Knowledge Centers

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Knowledge Centers

A knowledge center is an Internet-based community or system designed to help people remotely share information. Knowledge centers offer a variety of tools and accessories that enable the immediate or delayed sending and receiving of information. This can include online chat rooms, discussion boards, downloadable texts and other materials, and sometimes even the ability to chat with multiple users via videoconferencing. A knowledge center is usually set up within a community where its advantages are far-reaching and utilitarian, offering the ability to information swap among groups of people who otherwise could not communicate due to geographic or time constraints.

Usually, knowledge centers are highly specialized and niched, designed with a very specific audience in mind. Most knowledge centers fall under categories that fit within the realm of education (the center facilitates the needs of educators and students) or within the realm of a particular industry or even corporation. There are knowledge centers for those in the medical sciences, for example, who use the knowledge centers to further the reach of their own research while simultaneously catching up on new research, events, and findings of other colleagues. In this way, a knowledge center promotes the rapid progression of an industry or particular subject matter and allows for faster solutions by way of synergy. An online community of experts and highly interested parties in a constant state of contribution are the life force of successful knowledge centers in every thinkable genre.


A knowledge center must implement some method by which people can communicate and swap important information. The methods for doing this must be efficient and either free or very economical to ensure their use; if they are not, like-minded people with a particular interest will access another knowledge center.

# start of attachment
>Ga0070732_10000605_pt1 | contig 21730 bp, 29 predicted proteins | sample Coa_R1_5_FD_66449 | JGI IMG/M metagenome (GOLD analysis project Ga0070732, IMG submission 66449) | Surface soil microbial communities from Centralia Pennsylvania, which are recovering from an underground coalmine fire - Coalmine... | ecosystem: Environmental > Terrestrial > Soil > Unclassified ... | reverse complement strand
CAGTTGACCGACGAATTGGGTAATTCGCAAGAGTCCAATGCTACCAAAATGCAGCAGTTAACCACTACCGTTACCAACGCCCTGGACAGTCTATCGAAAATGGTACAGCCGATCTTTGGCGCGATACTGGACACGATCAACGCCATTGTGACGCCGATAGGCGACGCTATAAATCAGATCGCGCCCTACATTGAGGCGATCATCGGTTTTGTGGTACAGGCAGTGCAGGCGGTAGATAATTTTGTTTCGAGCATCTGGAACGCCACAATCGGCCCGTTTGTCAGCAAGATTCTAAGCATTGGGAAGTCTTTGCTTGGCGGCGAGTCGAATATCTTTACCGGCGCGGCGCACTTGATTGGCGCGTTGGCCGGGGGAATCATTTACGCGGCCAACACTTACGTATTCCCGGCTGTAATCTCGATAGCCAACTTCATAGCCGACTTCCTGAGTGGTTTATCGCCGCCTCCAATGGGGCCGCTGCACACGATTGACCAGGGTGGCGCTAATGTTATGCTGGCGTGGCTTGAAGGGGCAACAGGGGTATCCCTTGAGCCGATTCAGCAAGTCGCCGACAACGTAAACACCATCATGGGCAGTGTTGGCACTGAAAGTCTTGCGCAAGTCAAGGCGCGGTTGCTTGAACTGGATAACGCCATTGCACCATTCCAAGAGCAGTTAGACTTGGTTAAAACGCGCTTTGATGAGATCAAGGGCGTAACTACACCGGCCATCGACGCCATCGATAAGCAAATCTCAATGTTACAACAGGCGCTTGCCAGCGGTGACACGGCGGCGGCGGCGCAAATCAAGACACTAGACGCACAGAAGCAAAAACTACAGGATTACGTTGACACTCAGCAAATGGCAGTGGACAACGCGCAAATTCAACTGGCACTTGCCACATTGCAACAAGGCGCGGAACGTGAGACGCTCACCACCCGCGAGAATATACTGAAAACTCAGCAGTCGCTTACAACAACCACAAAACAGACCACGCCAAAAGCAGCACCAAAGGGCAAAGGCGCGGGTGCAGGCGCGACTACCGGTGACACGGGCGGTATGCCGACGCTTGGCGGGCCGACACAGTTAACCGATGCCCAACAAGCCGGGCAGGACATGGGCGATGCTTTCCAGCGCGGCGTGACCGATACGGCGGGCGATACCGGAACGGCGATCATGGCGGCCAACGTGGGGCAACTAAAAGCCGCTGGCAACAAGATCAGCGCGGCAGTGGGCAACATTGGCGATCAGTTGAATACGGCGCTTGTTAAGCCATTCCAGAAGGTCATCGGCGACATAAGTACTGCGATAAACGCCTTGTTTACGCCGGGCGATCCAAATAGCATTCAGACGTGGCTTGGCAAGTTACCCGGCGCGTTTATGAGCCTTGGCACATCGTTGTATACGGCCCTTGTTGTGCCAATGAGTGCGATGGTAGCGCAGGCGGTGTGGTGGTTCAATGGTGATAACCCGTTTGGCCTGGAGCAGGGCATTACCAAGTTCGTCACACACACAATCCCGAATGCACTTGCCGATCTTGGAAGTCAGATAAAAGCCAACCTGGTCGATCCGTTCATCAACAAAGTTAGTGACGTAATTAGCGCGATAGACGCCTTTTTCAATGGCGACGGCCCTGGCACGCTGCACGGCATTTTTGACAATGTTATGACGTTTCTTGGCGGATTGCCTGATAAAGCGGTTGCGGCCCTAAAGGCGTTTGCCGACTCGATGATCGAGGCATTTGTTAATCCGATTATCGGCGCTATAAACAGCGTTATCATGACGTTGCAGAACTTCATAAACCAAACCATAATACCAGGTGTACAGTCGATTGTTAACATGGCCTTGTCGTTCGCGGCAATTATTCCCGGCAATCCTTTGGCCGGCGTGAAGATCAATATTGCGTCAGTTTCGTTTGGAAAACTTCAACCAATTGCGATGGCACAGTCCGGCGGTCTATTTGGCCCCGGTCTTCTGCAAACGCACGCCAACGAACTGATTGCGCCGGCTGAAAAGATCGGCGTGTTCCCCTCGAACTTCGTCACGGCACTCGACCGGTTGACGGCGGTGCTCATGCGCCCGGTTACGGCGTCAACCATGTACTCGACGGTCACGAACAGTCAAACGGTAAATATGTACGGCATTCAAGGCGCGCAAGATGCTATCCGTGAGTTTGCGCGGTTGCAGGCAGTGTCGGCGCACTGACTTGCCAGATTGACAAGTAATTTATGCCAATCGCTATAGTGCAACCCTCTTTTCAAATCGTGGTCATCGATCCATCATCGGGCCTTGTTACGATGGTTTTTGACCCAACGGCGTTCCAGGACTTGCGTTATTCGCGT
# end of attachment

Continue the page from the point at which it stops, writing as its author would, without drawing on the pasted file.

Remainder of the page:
There must be constant updates to a knowledge center, and therefore there is a need for an administrator who can update the online content of the site, ensure that users are playing by the rules, check that live content does not violate any copyrights, and make sure the center is as efficient as it can be. For a university or corporate knowledge center, an administrator may be its own paid position or part of an existing position.

Other resources should be available through the knowledge center, including links to pertinent Web sites, training or study materials, and a member center where free or paid members can check the status of messages sent and received, bulletins, and more. It is imperative that a knowledge center have its information updated as regularly as possible to keep content fresh, accurate, and of universal interest.


Some entities that have white papers, especially publicly traded companies, will create a knowledge center as a platform to host, among other things, its white papers. For most, white papers are used to aid in the marketing process for a new product or service offered by a firm. Prospective clientele and proponents of the new product or service can be the captive audience of a knowledge center, so placing white papers in this type of Internet forum can have phenomenal results. Bringing white papers to the same place where discussions about the new product or service are facilitated and where potential customers can engage industry experts via chat rooms or bulletins is good business sense and an expert use of the Internet.

A knowledge center representing a business endeavor or any other entity should always exist as a repository for useful information that will help those with full mastery of the subject matter as well as novices. Using the knowledge center as a place to post and catch up on useful, current, industry information should always be the central goal; using the knowledge center to promote outside causes or as a means to network in a social manner should always be discouraged by the administrator. The offering of useful Internet links, articles, and tools for communication are the assets that any knowledge center will need as its fundamental foundation.


Columbia Interactive E-resources: Knowledge Centers. Available from:

Maniaci, Nick. Building of a Knowledge Center. PMI Leadership Meeting Toronto, Canada, 2005.

Writing a White Paper. Available from: